What Motivates You To Save?

I'm not the only 30-something year old whose parents still worry about them.

For me, it's always been related to too much time and energy spent working, and perhaps, not enough for socializing and relaxing. I've been a hustler since my working life began around the age of fourteen, always looking for ways to work more.

On a recent drive home from work, as I unloaded my excitement for getting back on track financially (read: saving 40-50 percent of my income), my mother interrupted me to ask:

“What are you saving for, anyway?”

I was caught off guard and the conversation fell silent.

When I started this journey, my primary motivation for saving a large percent of my earnings was to successfully orchestrate a career change. Now that I had completed that goal, what was next?

I'm interested in financial independence, but I've realized it's not necessarily motivated by the lure of early retirement. I do enjoy working, after all.

I have several short-term goals: max out my Roth IRA, save for a trip to Iceland, sock away enough cash to cover all of this year's weddings, my annual car insurance bill, and a healthy amount for the holidays.

Long-term, I'd love to pay off my mortgage sooner than the twelve years I have left.

But these goals are not what motivates me to save, they're benefits of saving.

I think some people are natural born savers. My mother pointed out that even at a young age, I was caught accumulating random collections of objects, and toting them around throughout the house on my many adventures.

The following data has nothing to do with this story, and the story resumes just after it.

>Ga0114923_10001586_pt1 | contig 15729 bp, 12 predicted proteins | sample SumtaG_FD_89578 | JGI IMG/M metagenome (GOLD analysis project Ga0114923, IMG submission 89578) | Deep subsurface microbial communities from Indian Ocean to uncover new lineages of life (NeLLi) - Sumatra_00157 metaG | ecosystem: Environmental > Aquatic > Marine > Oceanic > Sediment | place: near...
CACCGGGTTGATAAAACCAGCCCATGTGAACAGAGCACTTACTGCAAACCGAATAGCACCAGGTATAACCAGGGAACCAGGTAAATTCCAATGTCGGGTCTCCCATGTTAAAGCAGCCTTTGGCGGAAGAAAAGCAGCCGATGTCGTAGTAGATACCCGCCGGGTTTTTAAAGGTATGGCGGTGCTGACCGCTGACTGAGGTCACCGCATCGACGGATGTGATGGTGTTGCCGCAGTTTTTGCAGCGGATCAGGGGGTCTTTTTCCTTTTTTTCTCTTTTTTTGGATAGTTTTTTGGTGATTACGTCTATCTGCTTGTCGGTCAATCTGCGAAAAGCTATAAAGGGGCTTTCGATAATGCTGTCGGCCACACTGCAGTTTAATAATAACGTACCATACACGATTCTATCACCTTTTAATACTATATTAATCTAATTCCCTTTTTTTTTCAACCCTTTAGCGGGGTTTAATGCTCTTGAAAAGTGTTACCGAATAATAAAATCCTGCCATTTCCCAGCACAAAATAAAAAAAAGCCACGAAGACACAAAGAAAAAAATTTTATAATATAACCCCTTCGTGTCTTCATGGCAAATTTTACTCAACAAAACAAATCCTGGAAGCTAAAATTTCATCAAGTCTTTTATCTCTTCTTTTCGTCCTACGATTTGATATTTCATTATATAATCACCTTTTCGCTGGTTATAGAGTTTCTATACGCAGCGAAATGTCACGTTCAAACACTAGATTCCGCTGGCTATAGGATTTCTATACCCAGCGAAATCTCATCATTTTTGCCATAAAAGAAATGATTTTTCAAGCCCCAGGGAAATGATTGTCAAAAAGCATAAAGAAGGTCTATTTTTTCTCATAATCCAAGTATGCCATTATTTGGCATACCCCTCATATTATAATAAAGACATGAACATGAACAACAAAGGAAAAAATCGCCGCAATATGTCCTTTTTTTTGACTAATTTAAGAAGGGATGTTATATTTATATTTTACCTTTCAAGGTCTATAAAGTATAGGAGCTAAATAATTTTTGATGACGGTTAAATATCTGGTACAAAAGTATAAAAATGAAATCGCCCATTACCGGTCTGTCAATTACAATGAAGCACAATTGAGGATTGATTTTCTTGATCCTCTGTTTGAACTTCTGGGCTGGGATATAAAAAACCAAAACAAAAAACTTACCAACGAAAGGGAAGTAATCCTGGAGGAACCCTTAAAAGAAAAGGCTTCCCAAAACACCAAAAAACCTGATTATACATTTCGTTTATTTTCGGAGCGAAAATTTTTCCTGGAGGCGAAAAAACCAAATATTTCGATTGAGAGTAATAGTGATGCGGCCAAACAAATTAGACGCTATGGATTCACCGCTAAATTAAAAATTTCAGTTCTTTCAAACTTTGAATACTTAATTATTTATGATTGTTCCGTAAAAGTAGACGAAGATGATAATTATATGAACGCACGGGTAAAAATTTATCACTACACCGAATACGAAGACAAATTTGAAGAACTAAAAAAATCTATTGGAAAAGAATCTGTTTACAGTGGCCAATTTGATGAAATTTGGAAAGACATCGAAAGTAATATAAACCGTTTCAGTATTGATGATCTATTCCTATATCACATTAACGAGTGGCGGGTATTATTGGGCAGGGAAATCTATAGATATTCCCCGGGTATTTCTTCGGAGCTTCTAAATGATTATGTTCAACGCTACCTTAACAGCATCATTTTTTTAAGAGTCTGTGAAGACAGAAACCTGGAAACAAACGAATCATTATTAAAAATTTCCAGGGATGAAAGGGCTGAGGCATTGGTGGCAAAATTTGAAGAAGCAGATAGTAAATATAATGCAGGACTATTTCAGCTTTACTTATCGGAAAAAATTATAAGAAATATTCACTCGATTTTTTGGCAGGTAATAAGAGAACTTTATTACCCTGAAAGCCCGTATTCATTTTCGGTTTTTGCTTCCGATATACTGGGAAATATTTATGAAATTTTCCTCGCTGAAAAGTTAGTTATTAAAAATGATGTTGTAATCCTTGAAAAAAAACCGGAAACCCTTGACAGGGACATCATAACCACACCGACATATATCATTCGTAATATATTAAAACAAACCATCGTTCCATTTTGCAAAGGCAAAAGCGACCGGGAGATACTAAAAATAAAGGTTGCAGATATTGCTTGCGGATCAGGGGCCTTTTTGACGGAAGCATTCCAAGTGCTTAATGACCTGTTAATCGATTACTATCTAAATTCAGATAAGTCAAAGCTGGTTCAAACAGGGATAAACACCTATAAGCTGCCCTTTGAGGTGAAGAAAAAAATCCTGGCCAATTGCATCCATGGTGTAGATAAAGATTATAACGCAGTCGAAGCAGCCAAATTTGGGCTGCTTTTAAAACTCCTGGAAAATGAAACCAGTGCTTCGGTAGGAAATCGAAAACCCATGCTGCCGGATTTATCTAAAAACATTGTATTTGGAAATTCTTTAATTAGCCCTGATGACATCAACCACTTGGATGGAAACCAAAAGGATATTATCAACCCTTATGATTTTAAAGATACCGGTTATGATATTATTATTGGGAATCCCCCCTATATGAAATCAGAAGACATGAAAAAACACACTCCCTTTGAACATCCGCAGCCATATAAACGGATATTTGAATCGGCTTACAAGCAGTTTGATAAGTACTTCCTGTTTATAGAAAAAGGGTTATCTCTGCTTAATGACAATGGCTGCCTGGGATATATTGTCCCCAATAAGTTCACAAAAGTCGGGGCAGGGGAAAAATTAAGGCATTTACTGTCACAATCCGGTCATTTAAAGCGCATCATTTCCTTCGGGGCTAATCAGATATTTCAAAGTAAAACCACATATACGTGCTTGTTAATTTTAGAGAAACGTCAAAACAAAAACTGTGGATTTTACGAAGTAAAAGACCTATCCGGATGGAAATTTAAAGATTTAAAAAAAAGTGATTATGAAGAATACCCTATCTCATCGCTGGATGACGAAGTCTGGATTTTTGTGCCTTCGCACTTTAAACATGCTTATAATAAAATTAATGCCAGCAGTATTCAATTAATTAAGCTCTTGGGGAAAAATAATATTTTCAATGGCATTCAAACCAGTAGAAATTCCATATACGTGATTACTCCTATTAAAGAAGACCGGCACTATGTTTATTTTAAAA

She dug further by asking why I was so afraid of financial instability. My parents had never been irresponsible with money and, in all honestly, neither had I.

It's less about fear and more about freedom. I've always been attracted to the security saving provides.

I hope to never choose a job based on financial compensation alone; I never want to feel dominated by an unnecessarily extravagant lifestyle. Plus, I anticipate my consistent saving will free up time for more creative endeavors in the future.

Even without a specific goal in mind, I feel more comfortable knowing that I have options. For those of us that choose to save aggressively, the reason why is less important than the act of doing it regularly.

Readers: What motivates you to save?

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Discussions — 13 Responses

  • Tonya@Budget and the Beach February 2, 2015 on 8:42 am

    Peace of mind is the first thing that came to me. I just like the idea that I’m covered. I hate stress so I would do anything to avoid it.

  • C@thesingledollar February 2, 2015 on 9:39 am

    It’s definitely security. I’m tired of perpetually being one bad year (or one bad month) from disaster. I did ok with handling the stress of that throughout my freelancing, grad-studenting twenties and early 30s but I am D-O-N-E with it now. I particularly don’t want to worry about it when I’m older and less capable of hustling/adjusting. I want to get a couple year’s worth of basic expenses socked away before I calm down on the hoarding.

  • Grayson @ Debt Roundup February 2, 2015 on 10:28 am

    I save for a couple of reasons. I don’t want to be in debt again. I also like the security a nice savings account provides.